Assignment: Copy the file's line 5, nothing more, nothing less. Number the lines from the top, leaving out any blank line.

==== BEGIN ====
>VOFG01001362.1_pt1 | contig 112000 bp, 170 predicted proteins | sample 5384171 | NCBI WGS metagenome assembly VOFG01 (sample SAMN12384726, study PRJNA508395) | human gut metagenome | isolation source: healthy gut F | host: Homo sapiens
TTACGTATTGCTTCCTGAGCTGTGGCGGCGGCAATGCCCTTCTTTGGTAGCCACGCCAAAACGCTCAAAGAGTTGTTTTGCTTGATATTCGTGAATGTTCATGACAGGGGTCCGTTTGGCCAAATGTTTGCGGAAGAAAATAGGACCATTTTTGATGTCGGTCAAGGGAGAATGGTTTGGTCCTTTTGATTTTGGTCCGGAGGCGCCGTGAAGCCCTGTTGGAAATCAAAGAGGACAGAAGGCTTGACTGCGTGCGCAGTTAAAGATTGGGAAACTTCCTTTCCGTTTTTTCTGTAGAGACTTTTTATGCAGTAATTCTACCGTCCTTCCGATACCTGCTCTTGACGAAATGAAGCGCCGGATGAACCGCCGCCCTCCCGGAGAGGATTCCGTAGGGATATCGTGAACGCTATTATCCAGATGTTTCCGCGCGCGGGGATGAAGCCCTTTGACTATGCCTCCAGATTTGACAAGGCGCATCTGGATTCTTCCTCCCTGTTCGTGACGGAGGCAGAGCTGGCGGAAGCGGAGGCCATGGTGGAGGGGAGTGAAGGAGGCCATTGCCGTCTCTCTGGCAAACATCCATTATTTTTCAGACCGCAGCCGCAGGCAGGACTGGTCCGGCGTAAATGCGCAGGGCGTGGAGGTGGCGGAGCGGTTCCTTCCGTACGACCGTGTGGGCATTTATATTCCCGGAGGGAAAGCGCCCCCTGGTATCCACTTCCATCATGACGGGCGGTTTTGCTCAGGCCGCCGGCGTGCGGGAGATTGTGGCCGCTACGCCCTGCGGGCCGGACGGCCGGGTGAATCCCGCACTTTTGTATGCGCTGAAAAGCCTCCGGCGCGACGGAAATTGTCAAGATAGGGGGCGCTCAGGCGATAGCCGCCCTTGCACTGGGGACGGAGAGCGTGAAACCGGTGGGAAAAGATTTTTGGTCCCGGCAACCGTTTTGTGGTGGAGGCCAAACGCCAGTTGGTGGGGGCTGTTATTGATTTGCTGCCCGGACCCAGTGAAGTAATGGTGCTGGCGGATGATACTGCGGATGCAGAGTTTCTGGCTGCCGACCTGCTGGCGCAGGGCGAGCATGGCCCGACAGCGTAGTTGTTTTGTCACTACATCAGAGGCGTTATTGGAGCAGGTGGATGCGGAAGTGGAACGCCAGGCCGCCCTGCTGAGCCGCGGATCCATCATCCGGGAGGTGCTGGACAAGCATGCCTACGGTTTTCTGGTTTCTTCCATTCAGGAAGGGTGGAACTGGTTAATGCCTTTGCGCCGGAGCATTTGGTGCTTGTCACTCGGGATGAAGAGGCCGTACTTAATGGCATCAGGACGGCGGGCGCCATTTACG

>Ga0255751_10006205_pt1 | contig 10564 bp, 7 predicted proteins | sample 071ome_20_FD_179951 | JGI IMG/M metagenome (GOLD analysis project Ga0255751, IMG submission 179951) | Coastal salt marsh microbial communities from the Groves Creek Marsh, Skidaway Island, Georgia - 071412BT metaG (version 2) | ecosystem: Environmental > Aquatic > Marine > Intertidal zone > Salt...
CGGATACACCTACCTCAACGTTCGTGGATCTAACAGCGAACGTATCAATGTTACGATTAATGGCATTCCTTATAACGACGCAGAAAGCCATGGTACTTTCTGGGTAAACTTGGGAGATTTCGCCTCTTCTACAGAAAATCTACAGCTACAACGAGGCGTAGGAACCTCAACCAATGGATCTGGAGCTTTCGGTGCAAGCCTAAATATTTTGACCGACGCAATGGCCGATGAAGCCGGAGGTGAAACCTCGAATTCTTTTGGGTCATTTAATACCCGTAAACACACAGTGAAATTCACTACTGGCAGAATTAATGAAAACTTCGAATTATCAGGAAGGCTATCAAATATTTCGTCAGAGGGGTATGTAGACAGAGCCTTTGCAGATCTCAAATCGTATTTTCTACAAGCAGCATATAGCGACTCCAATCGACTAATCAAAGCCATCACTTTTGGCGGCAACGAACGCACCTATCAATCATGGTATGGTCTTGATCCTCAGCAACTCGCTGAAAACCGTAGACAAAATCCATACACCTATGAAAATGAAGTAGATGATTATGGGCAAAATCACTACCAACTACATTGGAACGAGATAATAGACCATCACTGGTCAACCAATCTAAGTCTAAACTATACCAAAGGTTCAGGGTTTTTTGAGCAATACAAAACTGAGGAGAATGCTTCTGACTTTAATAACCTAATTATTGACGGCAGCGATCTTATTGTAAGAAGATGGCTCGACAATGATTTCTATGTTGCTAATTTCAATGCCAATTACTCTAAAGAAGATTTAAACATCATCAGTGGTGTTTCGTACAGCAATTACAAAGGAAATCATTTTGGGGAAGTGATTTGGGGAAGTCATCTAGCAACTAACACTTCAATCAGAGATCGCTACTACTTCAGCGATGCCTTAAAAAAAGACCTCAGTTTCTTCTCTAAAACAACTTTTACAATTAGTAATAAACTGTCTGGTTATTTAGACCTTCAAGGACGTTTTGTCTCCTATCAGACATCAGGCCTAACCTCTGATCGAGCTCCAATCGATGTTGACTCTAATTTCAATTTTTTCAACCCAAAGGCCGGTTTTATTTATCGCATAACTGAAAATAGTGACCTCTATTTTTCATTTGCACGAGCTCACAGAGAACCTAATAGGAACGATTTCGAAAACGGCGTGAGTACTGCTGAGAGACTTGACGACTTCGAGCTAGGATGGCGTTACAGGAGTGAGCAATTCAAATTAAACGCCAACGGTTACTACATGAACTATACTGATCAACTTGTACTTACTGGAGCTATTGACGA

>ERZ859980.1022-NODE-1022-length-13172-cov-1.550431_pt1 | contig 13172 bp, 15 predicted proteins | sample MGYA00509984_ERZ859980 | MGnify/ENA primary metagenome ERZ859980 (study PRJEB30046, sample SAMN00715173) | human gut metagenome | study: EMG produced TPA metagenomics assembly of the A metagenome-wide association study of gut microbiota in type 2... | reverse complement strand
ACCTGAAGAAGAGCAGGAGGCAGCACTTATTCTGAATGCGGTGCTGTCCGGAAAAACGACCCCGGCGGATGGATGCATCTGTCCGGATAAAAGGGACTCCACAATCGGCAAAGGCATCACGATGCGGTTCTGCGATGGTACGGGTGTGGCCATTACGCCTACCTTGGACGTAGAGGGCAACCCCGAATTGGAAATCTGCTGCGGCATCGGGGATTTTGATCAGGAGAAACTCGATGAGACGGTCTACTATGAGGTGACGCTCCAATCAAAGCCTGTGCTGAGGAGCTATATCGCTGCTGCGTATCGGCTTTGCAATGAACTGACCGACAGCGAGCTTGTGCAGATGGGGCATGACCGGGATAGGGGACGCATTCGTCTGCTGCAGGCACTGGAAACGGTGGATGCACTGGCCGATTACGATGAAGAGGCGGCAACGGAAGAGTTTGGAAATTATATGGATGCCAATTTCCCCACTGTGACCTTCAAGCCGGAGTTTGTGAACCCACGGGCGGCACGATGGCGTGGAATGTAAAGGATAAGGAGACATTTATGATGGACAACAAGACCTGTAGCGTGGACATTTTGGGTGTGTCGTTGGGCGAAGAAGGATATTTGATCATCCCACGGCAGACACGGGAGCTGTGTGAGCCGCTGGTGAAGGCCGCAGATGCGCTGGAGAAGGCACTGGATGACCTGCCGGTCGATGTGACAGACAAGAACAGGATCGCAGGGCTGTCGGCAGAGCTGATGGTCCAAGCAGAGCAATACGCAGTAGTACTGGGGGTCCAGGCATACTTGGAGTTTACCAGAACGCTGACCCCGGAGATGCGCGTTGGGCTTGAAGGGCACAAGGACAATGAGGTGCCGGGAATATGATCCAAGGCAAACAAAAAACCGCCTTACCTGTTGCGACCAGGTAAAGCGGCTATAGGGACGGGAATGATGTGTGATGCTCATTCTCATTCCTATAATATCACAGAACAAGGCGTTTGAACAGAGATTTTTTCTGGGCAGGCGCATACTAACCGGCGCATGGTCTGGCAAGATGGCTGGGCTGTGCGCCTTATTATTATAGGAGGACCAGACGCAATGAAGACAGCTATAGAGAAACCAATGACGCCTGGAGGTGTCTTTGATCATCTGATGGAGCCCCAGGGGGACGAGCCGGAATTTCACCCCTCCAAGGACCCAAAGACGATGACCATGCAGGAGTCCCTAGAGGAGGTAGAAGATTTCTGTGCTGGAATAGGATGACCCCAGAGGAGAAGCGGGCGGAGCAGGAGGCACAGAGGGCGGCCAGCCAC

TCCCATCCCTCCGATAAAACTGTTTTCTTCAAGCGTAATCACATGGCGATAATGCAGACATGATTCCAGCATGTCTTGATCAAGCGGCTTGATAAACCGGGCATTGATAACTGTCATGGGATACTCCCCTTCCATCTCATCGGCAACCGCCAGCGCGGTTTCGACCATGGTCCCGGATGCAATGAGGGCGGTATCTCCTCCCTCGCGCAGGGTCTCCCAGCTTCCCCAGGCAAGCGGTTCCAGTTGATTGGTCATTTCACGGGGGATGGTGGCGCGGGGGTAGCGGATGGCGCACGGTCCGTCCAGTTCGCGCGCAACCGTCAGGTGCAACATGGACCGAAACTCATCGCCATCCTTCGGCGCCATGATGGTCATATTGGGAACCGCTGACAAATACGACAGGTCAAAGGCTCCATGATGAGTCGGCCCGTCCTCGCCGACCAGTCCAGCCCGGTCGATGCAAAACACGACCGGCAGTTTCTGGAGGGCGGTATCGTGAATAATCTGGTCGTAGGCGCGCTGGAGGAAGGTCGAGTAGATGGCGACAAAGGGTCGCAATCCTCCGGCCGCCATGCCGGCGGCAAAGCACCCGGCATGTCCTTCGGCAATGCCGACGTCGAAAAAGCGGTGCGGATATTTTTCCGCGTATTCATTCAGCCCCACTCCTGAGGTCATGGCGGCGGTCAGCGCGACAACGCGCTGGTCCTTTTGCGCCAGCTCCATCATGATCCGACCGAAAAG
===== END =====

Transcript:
>ERZ859980.1022-NODE-1022-length-13172-cov-1.550431_pt1 | contig 13172 bp, 15 predicted proteins | sample MGYA00509984_ERZ859980 | MGnify/ENA primary metagenome ERZ859980 (study PRJEB30046, sample SAMN00715173) | human gut metagenome | study: EMG produced TPA metagenomics assembly of the A metagenome-wide association study of gut microbiota in type 2... | reverse complement strand